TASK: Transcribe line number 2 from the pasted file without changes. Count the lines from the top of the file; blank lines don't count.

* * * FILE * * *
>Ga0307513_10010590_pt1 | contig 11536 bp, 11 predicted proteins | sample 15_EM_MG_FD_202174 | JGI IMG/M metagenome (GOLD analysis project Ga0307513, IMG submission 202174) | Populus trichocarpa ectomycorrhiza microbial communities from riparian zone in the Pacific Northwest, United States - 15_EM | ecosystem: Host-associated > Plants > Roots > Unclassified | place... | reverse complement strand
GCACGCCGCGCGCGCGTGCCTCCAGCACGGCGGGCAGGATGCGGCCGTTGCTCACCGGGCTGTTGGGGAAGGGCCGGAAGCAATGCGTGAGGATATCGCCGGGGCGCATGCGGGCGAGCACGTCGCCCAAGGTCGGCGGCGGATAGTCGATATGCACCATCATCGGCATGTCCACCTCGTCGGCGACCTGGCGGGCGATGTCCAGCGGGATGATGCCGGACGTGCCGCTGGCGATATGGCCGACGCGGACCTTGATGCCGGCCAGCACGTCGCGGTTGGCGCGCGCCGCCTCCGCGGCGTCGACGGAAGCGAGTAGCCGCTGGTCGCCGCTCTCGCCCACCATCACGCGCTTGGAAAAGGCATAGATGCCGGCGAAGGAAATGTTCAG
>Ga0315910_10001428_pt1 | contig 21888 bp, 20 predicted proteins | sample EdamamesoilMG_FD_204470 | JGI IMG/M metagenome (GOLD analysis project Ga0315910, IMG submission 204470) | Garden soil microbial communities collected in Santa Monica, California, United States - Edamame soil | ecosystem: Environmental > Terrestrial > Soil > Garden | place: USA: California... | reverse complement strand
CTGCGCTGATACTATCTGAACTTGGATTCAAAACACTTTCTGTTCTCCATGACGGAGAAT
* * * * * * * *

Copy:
GCACGCCGCGCGCGCGTGCCTCCAGCACGGCGGGCAGGATGCGGCCGTTGCTCACCGGGCTGTTGGGGAAGGGCCGGAAGCAATGCGTGAGGATATCGCCGGGGCGCATGCGGGCGAGCACGTCGCCCAAGGTCGGCGGCGGATAGTCGATATGCACCATCATCGGCATGTCCACCTCGTCGGCGACCTGGCGGGCGATGTCCAGCGGGATGATGCCGGACGTGCCGCTGGCGATATGGCCGACGCGGACCTTGATGCCGGCCAGCACGTCGCGGTTGGCGCGCGCCGCCTCCGCGGCGTCGACGGAAGCGAGTAGCCGCTGGTCGCCGCTCTCGCCCACCATCACGCGCTTGGAAAAGGCATAGATGCCGGCGAAGGAAATGTTCAG